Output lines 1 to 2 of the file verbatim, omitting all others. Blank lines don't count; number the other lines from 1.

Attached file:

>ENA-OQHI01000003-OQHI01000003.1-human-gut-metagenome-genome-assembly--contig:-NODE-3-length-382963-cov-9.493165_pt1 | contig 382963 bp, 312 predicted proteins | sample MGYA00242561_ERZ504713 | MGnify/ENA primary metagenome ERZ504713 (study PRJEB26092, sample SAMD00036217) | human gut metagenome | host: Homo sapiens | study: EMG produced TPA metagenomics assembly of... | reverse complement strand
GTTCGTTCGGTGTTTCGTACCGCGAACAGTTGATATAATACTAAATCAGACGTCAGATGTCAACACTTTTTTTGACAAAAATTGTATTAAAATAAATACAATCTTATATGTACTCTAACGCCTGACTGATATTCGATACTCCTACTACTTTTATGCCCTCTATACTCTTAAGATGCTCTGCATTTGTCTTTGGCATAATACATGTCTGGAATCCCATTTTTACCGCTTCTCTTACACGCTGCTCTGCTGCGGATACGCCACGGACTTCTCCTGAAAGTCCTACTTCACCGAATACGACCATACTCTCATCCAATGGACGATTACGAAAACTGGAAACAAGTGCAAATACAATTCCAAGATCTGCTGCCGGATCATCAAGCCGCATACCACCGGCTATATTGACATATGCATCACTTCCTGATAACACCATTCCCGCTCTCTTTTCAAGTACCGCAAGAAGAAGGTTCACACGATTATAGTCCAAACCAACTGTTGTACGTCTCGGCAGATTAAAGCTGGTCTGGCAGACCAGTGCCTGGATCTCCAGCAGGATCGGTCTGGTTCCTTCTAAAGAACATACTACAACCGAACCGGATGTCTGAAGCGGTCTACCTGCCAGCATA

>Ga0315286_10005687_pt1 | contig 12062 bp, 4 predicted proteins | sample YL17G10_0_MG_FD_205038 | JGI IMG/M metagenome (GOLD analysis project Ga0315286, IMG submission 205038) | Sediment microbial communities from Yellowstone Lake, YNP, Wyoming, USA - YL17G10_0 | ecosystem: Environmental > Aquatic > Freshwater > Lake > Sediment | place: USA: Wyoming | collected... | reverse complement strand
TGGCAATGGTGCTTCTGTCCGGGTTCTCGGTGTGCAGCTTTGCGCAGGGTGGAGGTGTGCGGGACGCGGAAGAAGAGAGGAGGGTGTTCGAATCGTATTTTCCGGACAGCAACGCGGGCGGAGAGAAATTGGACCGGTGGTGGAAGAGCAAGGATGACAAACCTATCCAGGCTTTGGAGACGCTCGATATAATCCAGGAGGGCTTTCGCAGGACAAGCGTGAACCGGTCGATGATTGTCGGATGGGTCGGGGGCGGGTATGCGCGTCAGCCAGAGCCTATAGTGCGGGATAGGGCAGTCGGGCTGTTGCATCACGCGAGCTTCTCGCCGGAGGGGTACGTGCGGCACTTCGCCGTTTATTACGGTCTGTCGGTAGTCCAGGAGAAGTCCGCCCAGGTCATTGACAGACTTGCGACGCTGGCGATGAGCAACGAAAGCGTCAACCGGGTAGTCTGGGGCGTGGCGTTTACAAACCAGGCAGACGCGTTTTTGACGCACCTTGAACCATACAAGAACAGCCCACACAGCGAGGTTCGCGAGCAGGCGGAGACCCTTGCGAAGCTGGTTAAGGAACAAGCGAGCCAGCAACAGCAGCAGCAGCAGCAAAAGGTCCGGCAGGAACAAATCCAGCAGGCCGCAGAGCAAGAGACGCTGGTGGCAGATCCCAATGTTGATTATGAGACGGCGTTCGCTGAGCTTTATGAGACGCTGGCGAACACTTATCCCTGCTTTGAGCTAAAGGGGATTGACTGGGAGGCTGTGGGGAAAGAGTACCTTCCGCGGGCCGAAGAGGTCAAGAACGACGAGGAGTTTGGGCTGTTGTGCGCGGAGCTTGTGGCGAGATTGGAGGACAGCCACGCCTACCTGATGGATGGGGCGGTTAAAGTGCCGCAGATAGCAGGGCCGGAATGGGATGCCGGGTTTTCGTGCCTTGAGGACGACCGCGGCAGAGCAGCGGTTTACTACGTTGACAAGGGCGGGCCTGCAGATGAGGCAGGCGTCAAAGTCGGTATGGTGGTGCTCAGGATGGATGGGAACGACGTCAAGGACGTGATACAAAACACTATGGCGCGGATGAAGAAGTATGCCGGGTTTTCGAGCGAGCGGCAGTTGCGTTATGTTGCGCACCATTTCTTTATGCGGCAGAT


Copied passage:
>ENA-OQHI01000003-OQHI01000003.1-human-gut-metagenome-genome-assembly--contig:-NODE-3-length-382963-cov-9.493165_pt1 | contig 382963 bp, 312 predicted proteins | sample MGYA00242561_ERZ504713 | MGnify/ENA primary metagenome ERZ504713 (study PRJEB26092, sample SAMD00036217) | human gut metagenome | host: Homo sapiens | study: EMG produced TPA metagenomics assembly of... | reverse complement strand
GTTCGTTCGGTGTTTCGTACCGCGAACAGTTGATATAATACTAAATCAGACGTCAGATGTCAACACTTTTTTTGACAAAAATTGTATTAAAATAAATACAATCTTATATGTACTCTAACGCCTGACTGATATTCGATACTCCTACTACTTTTATGCCCTCTATACTCTTAAGATGCTCTGCATTTGTCTTTGGCATAATACATGTCTGGAATCCCATTTTTACCGCTTCTCTTACACGCTGCTCTGCTGCGGATACGCCACGGACTTCTCCTGAAAGTCCTACTTCACCGAATACGACCATACTCTCATCCAATGGACGATTACGAAAACTGGAAACAAGTGCAAATACAATTCCAAGATCTGCTGCCGGATCATCAAGCCGCATACCACCGGCTATATTGACATATGCATCACTTCCTGATAACACCATTCCCGCTCTCTTTTCAAGTACCGCAAGAAGAAGGTTCACACGATTATAGTCCAAACCAACTGTTGTACGTCTCGGCAGATTAAAGCTGGTCTGGCAGACCAGTGCCTGGATCTCCAGCAGGATCGGTCTGGTTCCTTCTAAAGAACATACTACAACCGAACCGGATGTCTGAAGCGGTCTACCTGCCAGCATA